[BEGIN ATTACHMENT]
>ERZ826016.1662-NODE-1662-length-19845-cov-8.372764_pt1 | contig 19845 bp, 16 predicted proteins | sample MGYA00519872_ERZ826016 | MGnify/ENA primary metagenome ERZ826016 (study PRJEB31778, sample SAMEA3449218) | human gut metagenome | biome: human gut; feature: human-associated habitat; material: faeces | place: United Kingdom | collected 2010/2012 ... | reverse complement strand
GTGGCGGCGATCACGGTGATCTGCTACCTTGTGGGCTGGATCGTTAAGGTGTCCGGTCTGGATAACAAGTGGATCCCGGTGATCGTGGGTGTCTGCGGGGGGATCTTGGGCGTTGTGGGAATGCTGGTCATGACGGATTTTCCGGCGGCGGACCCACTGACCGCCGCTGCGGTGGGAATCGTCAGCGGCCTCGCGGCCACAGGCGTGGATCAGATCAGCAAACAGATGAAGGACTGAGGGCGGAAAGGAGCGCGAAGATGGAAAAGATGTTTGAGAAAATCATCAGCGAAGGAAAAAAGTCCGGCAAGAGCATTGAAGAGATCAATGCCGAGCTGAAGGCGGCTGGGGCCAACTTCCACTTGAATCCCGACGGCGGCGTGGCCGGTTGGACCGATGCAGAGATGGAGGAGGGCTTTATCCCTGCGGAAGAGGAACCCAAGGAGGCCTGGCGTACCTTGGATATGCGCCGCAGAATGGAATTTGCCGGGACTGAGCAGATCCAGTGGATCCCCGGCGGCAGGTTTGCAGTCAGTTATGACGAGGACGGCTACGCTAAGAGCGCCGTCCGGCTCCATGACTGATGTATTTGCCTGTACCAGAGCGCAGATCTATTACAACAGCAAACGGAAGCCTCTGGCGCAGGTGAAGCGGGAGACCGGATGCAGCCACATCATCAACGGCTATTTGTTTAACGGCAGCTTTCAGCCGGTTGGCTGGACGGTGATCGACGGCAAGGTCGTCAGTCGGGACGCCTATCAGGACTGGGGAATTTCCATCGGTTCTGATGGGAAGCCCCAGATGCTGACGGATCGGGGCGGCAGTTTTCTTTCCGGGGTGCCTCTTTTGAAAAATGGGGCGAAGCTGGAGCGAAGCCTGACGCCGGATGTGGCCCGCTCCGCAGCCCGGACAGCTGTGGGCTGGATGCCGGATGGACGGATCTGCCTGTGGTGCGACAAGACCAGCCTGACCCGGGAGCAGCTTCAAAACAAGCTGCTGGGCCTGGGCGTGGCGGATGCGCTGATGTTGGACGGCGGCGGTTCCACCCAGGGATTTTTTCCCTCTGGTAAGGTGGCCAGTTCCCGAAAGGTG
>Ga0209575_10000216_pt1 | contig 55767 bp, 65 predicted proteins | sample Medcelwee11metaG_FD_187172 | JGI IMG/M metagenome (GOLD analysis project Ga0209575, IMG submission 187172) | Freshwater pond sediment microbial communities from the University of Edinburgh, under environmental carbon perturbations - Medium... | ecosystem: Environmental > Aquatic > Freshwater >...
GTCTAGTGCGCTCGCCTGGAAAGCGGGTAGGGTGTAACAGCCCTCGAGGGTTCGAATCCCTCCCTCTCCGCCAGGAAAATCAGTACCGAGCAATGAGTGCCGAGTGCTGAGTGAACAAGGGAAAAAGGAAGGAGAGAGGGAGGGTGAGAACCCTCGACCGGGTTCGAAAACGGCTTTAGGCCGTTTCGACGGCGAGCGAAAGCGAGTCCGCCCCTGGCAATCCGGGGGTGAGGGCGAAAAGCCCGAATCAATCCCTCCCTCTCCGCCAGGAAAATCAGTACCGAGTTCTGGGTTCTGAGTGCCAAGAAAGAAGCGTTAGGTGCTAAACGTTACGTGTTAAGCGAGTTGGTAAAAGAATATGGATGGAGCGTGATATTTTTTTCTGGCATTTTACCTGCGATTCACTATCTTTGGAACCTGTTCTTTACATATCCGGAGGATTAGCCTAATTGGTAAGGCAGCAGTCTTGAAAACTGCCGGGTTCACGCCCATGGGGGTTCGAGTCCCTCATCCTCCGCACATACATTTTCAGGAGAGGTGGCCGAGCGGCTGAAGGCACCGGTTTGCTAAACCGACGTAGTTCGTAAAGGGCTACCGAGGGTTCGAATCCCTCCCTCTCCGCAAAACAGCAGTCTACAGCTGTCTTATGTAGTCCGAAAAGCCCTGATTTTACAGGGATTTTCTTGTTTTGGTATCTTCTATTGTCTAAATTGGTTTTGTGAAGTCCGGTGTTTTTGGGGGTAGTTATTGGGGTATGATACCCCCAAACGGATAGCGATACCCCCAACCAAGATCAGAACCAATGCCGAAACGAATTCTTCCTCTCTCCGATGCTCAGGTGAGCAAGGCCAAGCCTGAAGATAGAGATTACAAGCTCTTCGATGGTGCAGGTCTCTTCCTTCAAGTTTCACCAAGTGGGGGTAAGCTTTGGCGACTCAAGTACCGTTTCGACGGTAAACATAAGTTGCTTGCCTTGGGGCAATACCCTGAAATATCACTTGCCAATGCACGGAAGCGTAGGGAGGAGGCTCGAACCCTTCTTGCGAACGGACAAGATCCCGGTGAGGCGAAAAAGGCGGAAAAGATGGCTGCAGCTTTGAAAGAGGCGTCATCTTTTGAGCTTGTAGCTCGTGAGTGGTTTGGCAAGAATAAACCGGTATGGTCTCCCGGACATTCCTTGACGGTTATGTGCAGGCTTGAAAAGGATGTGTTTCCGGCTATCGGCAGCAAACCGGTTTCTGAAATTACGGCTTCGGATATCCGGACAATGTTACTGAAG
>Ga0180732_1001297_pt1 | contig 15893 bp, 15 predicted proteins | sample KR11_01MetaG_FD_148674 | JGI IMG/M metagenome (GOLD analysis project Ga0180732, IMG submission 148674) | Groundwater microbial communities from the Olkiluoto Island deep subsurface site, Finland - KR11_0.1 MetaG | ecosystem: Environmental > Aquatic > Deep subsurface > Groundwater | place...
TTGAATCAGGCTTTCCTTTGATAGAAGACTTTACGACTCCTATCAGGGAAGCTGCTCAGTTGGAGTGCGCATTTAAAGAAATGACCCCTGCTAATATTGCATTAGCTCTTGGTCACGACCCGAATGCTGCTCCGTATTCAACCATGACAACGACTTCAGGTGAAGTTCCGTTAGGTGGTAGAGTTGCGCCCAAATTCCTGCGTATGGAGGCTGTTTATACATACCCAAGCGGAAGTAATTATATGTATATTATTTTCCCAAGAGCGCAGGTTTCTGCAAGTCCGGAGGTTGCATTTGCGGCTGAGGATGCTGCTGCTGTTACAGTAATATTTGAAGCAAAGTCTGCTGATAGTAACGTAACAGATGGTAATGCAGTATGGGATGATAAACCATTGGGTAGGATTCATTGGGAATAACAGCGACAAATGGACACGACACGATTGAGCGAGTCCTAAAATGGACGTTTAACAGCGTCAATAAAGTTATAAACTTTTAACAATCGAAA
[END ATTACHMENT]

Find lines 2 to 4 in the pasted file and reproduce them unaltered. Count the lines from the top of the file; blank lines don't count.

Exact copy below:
GTGGCGGCGATCACGGTGATCTGCTACCTTGTGGGCTGGATCGTTAAGGTGTCCGGTCTGGATAACAAGTGGATCCCGGTGATCGTGGGTGTCTGCGGGGGGATCTTGGGCGTTGTGGGAATGCTGGTCATGACGGATTTTCCGGCGGCGGACCCACTGACCGCCGCTGCGGTGGGAATCGTCAGCGGCCTCGCGGCCACAGGCGTGGATCAGATCAGCAAACAGATGAAGGACTGAGGGCGGAAAGGAGCGCGAAGATGGAAAAGATGTTTGAGAAAATCATCAGCGAAGGAAAAAAGTCCGGCAAGAGCATTGAAGAGATCAATGCCGAGCTGAAGGCGGCTGGGGCCAACTTCCACTTGAATCCCGACGGCGGCGTGGCCGGTTGGACCGATGCAGAGATGGAGGAGGGCTTTATCCCTGCGGAAGAGGAACCCAAGGAGGCCTGGCGTACCTTGGATATGCGCCGCAGAATGGAATTTGCCGGGACTGAGCAGATCCAGTGGATCCCCGGCGGCAGGTTTGCAGTCAGTTATGACGAGGACGGCTACGCTAAGAGCGCCGTCCGGCTCCATGACTGATGTATTTGCCTGTACCAGAGCGCAGATCTATTACAACAGCAAACGGAAGCCTCTGGCGCAGGTGAAGCGGGAGACCGGATGCAGCCACATCATCAACGGCTATTTGTTTAACGGCAGCTTTCAGCCGGTTGGCTGGACGGTGATCGACGGCAAGGTCGTCAGTCGGGACGCCTATCAGGACTGGGGAATTTCCATCGGTTCTGATGGGAAGCCCCAGATGCTGACGGATCGGGGCGGCAGTTTTCTTTCCGGGGTGCCTCTTTTGAAAAATGGGGCGAAGCTGGAGCGAAGCCTGACGCCGGATGTGGCCCGCTCCGCAGCCCGGACAGCTGTGGGCTGGATGCCGGATGGACGGATCTGCCTGTGGTGCGACAAGACCAGCCTGACCCGGGAGCAGCTTCAAAACAAGCTGCTGGGCCTGGGCGTGGCGGATGCGCTGATGTTGGACGGCGGCGGTTCCACCCAGGGATTTTTTCCCTCTGGTAAGGTGGCCAGTTCCCGAAAGGTG
>Ga0209575_10000216_pt1 | contig 55767 bp, 65 predicted proteins | sample Medcelwee11metaG_FD_187172 | JGI IMG/M metagenome (GOLD analysis project Ga0209575, IMG submission 187172) | Freshwater pond sediment microbial communities from the University of Edinburgh, under environmental carbon perturbations - Medium... | ecosystem: Environmental > Aquatic > Freshwater >...
GTCTAGTGCGCTCGCCTGGAAAGCGGGTAGGGTGTAACAGCCCTCGAGGGTTCGAATCCCTCCCTCTCCGCCAGGAAAATCAGTACCGAGCAATGAGTGCCGAGTGCTGAGTGAACAAGGGAAAAAGGAAGGAGAGAGGGAGGGTGAGAACCCTCGACCGGGTTCGAAAACGGCTTTAGGCCGTTTCGACGGCGAGCGAAAGCGAGTCCGCCCCTGGCAATCCGGGGGTGAGGGCGAAAAGCCCGAATCAATCCCTCCCTCTCCGCCAGGAAAATCAGTACCGAGTTCTGGGTTCTGAGTGCCAAGAAAGAAGCGTTAGGTGCTAAACGTTACGTGTTAAGCGAGTTGGTAAAAGAATATGGATGGAGCGTGATATTTTTTTCTGGCATTTTACCTGCGATTCACTATCTTTGGAACCTGTTCTTTACATATCCGGAGGATTAGCCTAATTGGTAAGGCAGCAGTCTTGAAAACTGCCGGGTTCACGCCCATGGGGGTTCGAGTCCCTCATCCTCCGCACATACATTTTCAGGAGAGGTGGCCGAGCGGCTGAAGGCACCGGTTTGCTAAACCGACGTAGTTCGTAAAGGGCTACCGAGGGTTCGAATCCCTCCCTCTCCGCAAAACAGCAGTCTACAGCTGTCTTATGTAGTCCGAAAAGCCCTGATTTTACAGGGATTTTCTTGTTTTGGTATCTTCTATTGTCTAAATTGGTTTTGTGAAGTCCGGTGTTTTTGGGGGTAGTTATTGGGGTATGATACCCCCAAACGGATAGCGATACCCCCAACCAAGATCAGAACCAATGCCGAAACGAATTCTTCCTCTCTCCGATGCTCAGGTGAGCAAGGCCAAGCCTGAAGATAGAGATTACAAGCTCTTCGATGGTGCAGGTCTCTTCCTTCAAGTTTCACCAAGTGGGGGTAAGCTTTGGCGACTCAAGTACCGTTTCGACGGTAAACATAAGTTGCTTGCCTTGGGGCAATACCCTGAAATATCACTTGCCAATGCACGGAAGCGTAGGGAGGAGGCTCGAACCCTTCTTGCGAACGGACAAGATCCCGGTGAGGCGAAAAAGGCGGAAAAGATGGCTGCAGCTTTGAAAGAGGCGTCATCTTTTGAGCTTGTAGCTCGTGAGTGGTTTGGCAAGAATAAACCGGTATGGTCTCCCGGACATTCCTTGACGGTTATGTGCAGGCTTGAAAAGGATGTGTTTCCGGCTATCGGCAGCAAACCGGTTTCTGAAATTACGGCTTCGGATATCCGGACAATGTTACTGAAG